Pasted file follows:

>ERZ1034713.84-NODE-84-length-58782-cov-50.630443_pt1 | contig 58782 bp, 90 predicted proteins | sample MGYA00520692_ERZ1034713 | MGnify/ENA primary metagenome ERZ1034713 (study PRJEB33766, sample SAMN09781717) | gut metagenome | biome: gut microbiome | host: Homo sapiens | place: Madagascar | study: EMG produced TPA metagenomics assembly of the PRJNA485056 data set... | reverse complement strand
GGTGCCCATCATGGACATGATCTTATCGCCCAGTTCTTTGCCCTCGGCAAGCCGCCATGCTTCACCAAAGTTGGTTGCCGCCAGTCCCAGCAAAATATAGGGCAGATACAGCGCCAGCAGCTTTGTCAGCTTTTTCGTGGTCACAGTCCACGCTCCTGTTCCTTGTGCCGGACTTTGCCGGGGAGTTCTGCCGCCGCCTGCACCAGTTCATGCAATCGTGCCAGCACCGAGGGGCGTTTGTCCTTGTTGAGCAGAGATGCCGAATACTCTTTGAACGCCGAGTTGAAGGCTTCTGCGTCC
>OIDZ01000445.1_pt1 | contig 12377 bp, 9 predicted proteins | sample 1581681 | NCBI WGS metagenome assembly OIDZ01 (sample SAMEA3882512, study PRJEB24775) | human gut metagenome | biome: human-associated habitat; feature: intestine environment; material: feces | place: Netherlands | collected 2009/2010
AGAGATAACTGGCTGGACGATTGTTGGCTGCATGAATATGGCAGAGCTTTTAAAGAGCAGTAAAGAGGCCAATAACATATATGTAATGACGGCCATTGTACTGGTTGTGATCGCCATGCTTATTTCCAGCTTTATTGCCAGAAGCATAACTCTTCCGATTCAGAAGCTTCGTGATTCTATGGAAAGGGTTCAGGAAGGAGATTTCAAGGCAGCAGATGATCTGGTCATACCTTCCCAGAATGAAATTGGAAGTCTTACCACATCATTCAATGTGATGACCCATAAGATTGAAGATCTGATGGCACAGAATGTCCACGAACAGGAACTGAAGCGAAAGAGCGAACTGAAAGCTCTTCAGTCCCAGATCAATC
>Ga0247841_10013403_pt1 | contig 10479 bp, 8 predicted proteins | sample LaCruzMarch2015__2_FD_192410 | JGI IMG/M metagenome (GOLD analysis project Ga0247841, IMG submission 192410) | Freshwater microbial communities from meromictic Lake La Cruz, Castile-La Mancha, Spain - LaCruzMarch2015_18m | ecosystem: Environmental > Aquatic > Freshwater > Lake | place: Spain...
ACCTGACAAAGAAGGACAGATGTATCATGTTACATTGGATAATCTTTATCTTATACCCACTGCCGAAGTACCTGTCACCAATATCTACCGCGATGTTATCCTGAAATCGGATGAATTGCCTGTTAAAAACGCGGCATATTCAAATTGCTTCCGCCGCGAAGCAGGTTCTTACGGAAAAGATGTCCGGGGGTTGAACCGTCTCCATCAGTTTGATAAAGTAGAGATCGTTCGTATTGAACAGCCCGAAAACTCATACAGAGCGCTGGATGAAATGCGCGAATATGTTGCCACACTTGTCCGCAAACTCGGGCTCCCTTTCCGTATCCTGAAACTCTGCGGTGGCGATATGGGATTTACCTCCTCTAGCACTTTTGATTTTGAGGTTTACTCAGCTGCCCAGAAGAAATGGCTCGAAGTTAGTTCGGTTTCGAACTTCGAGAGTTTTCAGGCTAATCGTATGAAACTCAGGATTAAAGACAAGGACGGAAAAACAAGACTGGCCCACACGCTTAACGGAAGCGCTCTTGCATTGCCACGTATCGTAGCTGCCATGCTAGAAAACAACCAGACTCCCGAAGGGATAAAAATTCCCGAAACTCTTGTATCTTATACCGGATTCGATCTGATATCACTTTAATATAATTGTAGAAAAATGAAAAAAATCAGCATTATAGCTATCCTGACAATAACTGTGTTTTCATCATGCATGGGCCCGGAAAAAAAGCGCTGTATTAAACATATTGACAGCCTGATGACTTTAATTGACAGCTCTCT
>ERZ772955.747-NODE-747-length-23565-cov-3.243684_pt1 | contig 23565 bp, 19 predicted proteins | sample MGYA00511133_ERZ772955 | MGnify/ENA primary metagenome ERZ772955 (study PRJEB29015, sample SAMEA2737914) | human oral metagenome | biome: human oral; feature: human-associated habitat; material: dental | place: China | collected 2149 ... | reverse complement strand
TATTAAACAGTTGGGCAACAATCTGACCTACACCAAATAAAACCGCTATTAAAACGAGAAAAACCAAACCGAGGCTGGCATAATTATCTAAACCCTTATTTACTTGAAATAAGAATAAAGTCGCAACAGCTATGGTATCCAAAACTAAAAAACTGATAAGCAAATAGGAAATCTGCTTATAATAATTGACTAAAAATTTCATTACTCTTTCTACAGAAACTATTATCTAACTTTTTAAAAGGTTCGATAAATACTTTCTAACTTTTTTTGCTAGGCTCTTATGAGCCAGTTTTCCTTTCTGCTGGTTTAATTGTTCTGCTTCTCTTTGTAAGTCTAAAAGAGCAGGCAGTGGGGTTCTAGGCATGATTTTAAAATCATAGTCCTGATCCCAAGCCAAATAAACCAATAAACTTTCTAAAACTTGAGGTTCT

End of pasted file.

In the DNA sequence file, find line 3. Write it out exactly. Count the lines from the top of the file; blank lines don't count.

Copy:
>OIDZ01000445.1_pt1 | contig 12377 bp, 9 predicted proteins | sample 1581681 | NCBI WGS metagenome assembly OIDZ01 (sample SAMEA3882512, study PRJEB24775) | human gut metagenome | biome: human-associated habitat; feature: intestine environment; material: feces | place: Netherlands | collected 2009/2010